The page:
Feature Article

Managing women with persistent pain

Meredith Craigie



Women frequently present to GPs with persistent, often multiple complaints of pain. Consultations can be challenging, so recognising the many facets of the pain problem and formulating a comprehensive approach to assessment and management may ease the pain for all affected women.

Key Points

  • Women report a higher incidence of pain conditions, multiple pain sites and pain-related disability than men.
  • A higher incidence of anxiety and depression is observed in women and this exacerbates persistent pain conditions.
  • Sex and gender differences have been demonstrated in nociceptive pathways, endogenous opioid systems, cognitive appraisal of pain and social acceptability of pain complaints.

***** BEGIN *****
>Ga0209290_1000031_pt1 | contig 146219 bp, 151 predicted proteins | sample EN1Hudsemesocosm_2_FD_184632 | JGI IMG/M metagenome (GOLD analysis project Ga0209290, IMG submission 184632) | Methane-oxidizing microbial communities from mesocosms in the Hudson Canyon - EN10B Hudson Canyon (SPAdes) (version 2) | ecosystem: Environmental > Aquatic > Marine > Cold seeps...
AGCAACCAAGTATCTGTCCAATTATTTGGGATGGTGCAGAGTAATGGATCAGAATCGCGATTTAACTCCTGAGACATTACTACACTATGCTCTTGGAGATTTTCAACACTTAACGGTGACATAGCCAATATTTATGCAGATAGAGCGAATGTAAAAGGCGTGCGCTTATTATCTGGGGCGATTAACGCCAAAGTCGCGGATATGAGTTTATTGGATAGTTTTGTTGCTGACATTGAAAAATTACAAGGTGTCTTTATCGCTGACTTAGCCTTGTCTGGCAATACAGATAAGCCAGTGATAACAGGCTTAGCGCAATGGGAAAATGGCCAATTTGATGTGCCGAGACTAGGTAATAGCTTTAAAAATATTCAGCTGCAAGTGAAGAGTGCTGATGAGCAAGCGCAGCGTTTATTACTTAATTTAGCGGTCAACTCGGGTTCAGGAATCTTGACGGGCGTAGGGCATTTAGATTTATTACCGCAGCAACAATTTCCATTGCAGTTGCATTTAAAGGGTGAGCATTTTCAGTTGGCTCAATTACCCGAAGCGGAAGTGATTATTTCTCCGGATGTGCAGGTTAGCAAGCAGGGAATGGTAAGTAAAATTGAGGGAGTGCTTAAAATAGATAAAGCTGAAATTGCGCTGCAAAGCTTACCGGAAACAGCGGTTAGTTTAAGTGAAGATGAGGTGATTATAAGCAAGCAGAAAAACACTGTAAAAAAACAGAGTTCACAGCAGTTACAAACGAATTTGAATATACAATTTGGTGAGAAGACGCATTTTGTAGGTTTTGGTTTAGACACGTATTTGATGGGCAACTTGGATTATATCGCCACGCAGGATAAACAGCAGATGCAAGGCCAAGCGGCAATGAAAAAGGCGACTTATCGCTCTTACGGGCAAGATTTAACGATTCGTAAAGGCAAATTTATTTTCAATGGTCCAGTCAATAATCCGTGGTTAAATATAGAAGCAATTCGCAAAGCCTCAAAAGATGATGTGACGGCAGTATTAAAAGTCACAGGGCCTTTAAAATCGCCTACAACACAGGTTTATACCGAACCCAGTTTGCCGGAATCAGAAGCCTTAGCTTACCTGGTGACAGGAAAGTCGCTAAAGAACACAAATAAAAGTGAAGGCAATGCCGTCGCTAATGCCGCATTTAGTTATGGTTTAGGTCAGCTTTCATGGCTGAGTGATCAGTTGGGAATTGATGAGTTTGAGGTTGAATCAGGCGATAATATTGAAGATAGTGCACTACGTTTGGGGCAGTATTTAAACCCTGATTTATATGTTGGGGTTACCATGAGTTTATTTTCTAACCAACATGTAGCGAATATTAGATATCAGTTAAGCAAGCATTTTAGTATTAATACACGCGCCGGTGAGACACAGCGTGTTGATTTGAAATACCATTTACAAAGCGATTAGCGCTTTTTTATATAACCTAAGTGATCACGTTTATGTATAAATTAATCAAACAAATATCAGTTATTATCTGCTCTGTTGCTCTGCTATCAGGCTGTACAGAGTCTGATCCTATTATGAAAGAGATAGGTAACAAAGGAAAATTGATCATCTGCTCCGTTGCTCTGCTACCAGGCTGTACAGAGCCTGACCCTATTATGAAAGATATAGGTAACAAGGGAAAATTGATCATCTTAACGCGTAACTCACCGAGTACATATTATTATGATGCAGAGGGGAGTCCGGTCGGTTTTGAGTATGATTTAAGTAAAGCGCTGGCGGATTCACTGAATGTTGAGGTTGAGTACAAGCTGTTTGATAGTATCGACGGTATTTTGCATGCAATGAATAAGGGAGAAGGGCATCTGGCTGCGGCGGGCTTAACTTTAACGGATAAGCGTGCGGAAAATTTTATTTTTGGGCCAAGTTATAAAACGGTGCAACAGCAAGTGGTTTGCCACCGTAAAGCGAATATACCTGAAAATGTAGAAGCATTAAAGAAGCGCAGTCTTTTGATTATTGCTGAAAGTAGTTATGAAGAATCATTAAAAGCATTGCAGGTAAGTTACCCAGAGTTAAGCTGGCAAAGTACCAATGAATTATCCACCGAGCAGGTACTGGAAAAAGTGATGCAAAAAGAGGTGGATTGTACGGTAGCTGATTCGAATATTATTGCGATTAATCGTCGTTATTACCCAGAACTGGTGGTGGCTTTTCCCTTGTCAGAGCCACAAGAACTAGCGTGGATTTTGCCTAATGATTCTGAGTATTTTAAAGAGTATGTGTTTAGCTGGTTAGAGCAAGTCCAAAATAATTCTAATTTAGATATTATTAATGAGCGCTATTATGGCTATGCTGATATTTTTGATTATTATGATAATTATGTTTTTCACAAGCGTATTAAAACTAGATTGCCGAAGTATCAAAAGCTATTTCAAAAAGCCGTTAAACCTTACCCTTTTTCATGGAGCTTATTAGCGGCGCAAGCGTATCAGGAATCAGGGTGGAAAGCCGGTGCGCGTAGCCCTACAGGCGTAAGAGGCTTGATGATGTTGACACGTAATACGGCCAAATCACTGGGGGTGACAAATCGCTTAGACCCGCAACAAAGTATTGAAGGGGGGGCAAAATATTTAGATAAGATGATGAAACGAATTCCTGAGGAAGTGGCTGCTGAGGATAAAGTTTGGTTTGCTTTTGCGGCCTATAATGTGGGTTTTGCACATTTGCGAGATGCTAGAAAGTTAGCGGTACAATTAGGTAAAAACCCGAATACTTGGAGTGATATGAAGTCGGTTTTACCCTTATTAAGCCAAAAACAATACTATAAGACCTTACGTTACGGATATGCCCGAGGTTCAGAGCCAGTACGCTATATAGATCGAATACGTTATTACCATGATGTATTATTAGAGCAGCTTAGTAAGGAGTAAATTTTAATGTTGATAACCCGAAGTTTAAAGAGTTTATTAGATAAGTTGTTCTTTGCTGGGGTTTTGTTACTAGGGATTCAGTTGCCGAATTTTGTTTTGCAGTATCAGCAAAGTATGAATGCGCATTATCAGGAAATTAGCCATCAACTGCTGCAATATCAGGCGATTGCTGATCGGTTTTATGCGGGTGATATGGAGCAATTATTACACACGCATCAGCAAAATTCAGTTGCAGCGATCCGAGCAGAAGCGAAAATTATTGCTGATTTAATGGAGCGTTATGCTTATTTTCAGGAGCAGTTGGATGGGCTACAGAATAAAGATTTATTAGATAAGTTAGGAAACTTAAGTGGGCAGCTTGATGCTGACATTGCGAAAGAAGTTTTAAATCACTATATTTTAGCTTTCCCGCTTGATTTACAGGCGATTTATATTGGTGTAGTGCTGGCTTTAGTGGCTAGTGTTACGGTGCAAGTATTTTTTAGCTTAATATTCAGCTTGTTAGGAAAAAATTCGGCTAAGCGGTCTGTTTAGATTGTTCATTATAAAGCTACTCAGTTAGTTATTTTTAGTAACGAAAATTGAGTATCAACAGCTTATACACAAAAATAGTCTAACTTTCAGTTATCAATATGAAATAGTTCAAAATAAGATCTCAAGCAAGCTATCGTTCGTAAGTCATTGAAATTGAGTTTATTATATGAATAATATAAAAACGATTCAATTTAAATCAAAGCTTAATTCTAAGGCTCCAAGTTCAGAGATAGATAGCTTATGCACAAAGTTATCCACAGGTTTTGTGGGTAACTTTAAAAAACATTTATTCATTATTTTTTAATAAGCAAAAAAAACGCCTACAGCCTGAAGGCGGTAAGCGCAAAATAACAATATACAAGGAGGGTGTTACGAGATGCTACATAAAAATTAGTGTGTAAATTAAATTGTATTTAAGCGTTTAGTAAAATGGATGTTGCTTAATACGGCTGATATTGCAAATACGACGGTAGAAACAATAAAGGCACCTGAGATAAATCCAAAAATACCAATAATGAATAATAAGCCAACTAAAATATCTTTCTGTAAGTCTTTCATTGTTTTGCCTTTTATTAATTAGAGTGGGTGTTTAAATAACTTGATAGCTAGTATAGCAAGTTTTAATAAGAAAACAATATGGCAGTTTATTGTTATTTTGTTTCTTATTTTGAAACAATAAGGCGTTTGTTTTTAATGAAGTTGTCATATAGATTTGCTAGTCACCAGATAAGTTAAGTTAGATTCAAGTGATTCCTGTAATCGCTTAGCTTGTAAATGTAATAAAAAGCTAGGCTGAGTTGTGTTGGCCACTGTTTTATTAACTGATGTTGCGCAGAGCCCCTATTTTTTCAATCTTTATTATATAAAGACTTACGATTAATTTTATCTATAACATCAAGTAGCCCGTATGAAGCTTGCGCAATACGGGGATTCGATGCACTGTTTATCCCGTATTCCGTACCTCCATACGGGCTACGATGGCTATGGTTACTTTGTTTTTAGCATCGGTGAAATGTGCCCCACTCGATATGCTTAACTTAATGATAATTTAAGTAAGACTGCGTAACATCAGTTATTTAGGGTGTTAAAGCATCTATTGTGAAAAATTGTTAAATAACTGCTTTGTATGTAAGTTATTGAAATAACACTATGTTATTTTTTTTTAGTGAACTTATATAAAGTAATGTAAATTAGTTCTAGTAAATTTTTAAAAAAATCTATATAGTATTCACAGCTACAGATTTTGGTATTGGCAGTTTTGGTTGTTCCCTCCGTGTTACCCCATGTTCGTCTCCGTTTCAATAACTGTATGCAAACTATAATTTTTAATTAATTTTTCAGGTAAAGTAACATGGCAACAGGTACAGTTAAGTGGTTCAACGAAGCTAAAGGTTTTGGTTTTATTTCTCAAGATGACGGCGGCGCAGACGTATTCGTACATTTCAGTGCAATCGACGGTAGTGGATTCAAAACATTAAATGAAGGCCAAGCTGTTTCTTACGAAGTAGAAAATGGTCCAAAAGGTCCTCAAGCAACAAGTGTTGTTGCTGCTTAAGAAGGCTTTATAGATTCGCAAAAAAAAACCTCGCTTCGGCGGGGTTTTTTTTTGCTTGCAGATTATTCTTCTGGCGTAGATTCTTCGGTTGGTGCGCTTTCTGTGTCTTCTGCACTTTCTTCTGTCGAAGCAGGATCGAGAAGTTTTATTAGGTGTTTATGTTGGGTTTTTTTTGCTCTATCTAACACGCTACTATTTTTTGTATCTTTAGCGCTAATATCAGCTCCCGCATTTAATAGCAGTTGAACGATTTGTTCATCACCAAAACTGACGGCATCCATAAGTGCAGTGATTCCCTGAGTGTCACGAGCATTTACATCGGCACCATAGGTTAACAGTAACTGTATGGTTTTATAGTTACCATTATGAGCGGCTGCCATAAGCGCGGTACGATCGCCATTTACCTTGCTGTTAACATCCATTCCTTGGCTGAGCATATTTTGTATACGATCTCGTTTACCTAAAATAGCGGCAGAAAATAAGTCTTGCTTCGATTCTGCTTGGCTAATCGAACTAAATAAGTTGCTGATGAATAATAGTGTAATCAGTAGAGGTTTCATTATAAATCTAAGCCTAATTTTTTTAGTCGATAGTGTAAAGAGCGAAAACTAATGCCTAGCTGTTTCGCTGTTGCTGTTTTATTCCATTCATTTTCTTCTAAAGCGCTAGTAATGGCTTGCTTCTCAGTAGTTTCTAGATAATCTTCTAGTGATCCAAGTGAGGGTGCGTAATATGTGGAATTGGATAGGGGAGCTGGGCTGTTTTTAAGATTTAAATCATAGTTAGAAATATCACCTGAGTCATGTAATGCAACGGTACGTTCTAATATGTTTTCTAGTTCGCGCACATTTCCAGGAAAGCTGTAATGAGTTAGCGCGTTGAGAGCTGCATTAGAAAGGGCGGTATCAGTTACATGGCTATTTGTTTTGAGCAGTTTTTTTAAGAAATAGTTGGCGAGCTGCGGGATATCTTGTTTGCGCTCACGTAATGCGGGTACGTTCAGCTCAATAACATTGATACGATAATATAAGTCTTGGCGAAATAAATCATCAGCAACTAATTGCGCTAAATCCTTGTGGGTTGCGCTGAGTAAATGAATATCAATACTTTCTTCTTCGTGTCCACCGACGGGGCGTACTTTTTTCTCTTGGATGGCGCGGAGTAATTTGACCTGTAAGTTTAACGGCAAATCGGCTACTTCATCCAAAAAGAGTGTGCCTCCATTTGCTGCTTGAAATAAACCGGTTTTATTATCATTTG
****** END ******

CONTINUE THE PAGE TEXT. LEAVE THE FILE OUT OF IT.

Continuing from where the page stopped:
• Visceral pain syndromes are common but are often hidden causes of persistent pain in women.
  • A biopsychosocial approach to pain management leads to better outcomes.
  • Oestrogen and progesterone play important roles in pain modulation and can be manipulated as part of the pain management strategy.